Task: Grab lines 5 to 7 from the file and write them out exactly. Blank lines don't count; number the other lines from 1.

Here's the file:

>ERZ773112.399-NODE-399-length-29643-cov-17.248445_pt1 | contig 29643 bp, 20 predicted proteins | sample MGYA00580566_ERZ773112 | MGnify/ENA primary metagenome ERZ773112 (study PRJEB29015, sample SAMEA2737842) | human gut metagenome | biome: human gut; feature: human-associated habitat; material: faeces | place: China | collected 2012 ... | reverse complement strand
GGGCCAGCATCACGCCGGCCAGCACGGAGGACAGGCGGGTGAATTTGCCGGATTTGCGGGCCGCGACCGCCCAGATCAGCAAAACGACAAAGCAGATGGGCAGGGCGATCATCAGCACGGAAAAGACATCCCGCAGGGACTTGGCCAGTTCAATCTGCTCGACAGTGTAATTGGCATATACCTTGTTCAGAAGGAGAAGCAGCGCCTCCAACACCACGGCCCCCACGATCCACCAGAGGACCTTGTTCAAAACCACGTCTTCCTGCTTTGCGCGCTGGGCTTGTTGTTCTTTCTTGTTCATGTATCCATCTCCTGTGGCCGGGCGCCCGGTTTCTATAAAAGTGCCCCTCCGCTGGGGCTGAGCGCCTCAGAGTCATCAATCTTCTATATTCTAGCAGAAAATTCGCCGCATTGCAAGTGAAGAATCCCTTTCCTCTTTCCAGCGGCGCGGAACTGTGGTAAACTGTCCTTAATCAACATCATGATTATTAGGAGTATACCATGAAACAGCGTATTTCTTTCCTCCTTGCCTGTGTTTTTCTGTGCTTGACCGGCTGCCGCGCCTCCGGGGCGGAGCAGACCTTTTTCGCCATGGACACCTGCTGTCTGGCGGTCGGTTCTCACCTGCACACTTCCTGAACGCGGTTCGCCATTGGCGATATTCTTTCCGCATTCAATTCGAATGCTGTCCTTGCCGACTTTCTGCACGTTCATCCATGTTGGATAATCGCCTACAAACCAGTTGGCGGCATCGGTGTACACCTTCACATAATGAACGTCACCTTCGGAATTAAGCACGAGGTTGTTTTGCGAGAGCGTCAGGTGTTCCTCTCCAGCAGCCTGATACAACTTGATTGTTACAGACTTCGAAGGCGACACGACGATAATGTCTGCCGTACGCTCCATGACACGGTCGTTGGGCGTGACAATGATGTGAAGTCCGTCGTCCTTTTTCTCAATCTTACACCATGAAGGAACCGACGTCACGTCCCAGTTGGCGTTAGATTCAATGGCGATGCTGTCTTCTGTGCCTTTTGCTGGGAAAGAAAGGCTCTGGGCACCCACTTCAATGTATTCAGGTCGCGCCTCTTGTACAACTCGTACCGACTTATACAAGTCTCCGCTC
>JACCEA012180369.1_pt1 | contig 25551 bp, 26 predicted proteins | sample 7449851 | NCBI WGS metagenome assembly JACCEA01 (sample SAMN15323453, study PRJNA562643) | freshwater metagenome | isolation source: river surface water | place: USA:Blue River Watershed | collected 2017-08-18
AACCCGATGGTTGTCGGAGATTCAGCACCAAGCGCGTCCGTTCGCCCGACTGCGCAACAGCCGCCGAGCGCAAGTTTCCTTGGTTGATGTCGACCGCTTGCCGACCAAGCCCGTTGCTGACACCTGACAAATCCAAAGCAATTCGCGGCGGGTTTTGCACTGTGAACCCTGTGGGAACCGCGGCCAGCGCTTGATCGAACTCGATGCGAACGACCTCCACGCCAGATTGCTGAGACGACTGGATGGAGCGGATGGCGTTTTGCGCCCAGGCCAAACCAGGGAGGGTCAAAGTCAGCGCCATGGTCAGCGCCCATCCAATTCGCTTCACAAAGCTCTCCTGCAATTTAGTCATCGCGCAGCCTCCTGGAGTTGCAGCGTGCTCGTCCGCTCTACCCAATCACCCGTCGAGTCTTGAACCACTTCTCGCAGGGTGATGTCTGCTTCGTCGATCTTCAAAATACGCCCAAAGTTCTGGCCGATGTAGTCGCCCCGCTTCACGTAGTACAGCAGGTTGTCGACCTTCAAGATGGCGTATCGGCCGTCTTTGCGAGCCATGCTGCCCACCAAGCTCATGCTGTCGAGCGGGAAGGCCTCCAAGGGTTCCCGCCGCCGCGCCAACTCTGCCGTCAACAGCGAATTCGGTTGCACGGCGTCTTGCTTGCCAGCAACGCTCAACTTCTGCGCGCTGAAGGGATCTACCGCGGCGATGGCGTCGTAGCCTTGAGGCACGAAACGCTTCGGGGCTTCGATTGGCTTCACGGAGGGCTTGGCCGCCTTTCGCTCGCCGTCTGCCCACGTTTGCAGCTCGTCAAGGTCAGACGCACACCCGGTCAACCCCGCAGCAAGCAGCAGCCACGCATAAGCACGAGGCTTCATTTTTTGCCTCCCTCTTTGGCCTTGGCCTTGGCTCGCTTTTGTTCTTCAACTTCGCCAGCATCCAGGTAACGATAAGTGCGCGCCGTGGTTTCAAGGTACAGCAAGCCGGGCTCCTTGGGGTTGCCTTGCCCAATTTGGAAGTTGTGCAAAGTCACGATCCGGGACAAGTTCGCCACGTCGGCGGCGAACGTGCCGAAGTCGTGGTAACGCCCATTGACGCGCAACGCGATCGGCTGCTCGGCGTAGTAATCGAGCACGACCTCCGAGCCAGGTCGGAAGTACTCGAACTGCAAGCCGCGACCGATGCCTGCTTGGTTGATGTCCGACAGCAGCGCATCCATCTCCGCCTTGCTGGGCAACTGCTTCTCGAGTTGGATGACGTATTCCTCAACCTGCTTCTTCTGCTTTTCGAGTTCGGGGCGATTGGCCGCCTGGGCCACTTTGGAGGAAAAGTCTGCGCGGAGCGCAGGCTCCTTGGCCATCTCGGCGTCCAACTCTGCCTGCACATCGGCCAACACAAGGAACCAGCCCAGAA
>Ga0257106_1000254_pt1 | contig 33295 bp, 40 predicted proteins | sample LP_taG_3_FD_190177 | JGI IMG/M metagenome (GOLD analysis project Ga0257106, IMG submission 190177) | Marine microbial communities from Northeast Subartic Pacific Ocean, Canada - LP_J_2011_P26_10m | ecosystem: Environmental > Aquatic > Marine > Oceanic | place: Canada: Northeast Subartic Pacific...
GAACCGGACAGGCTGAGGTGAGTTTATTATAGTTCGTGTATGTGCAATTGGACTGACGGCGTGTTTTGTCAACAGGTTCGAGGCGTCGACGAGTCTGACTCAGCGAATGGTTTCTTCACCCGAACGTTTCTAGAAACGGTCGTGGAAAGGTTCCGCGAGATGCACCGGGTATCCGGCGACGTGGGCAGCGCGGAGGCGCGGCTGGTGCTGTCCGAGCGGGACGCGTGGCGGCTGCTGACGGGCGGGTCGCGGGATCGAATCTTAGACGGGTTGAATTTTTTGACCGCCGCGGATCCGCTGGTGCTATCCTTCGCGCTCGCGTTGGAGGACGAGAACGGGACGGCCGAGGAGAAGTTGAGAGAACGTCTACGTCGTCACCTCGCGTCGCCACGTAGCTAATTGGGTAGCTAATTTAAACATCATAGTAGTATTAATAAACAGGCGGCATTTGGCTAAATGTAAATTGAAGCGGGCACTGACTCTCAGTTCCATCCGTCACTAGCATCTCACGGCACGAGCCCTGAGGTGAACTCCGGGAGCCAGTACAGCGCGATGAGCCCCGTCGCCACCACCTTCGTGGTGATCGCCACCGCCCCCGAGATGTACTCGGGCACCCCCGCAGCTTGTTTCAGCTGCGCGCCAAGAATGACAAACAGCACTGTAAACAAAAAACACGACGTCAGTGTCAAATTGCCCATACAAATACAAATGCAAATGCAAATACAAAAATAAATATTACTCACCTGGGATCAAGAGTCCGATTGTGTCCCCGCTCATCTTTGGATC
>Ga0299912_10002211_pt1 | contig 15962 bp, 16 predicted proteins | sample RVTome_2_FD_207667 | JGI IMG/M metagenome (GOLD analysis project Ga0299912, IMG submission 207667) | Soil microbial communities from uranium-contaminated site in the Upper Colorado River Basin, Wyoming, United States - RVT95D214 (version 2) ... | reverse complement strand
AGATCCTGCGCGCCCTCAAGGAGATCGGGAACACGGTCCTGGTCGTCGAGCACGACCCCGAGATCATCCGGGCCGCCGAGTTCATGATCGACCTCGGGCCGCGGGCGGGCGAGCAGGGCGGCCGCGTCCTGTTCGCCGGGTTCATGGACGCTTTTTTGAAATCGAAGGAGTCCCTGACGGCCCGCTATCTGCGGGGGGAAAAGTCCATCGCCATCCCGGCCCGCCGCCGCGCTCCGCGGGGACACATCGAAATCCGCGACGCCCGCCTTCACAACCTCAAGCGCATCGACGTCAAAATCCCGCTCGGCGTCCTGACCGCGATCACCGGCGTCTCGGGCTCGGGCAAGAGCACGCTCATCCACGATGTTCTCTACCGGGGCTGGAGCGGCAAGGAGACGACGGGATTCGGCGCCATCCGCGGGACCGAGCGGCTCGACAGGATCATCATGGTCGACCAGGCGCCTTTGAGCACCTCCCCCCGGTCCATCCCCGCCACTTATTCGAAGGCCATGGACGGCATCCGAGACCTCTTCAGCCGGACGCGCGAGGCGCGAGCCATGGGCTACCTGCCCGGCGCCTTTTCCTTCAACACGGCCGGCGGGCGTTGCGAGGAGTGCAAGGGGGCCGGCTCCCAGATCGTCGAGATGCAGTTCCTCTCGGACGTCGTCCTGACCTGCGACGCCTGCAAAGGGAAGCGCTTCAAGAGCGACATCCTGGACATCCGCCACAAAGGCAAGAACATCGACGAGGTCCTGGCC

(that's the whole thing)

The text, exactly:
>Ga0257106_1000254_pt1 | contig 33295 bp, 40 predicted proteins | sample LP_taG_3_FD_190177 | JGI IMG/M metagenome (GOLD analysis project Ga0257106, IMG submission 190177) | Marine microbial communities from Northeast Subartic Pacific Ocean, Canada - LP_J_2011_P26_10m | ecosystem: Environmental > Aquatic > Marine > Oceanic | place: Canada: Northeast Subartic Pacific...
GAACCGGACAGGCTGAGGTGAGTTTATTATAGTTCGTGTATGTGCAATTGGACTGACGGCGTGTTTTGTCAACAGGTTCGAGGCGTCGACGAGTCTGACTCAGCGAATGGTTTCTTCACCCGAACGTTTCTAGAAACGGTCGTGGAAAGGTTCCGCGAGATGCACCGGGTATCCGGCGACGTGGGCAGCGCGGAGGCGCGGCTGGTGCTGTCCGAGCGGGACGCGTGGCGGCTGCTGACGGGCGGGTCGCGGGATCGAATCTTAGACGGGTTGAATTTTTTGACCGCCGCGGATCCGCTGGTGCTATCCTTCGCGCTCGCGTTGGAGGACGAGAACGGGACGGCCGAGGAGAAGTTGAGAGAACGTCTACGTCGTCACCTCGCGTCGCCACGTAGCTAATTGGGTAGCTAATTTAAACATCATAGTAGTATTAATAAACAGGCGGCATTTGGCTAAATGTAAATTGAAGCGGGCACTGACTCTCAGTTCCATCCGTCACTAGCATCTCACGGCACGAGCCCTGAGGTGAACTCCGGGAGCCAGTACAGCGCGATGAGCCCCGTCGCCACCACCTTCGTGGTGATCGCCACCGCCCCCGAGATGTACTCGGGCACCCCCGCAGCTTGTTTCAGCTGCGCGCCAAGAATGACAAACAGCACTGTAAACAAAAAACACGACGTCAGTGTCAAATTGCCCATACAAATACAAATGCAAATGCAAATACAAAAATAAATATTACTCACCTGGGATCAAGAGTCCGATTGTGTCCCCGCTCATCTTTGGATC
>Ga0299912_10002211_pt1 | contig 15962 bp, 16 predicted proteins | sample RVTome_2_FD_207667 | JGI IMG/M metagenome (GOLD analysis project Ga0299912, IMG submission 207667) | Soil microbial communities from uranium-contaminated site in the Upper Colorado River Basin, Wyoming, United States - RVT95D214 (version 2) ... | reverse complement strand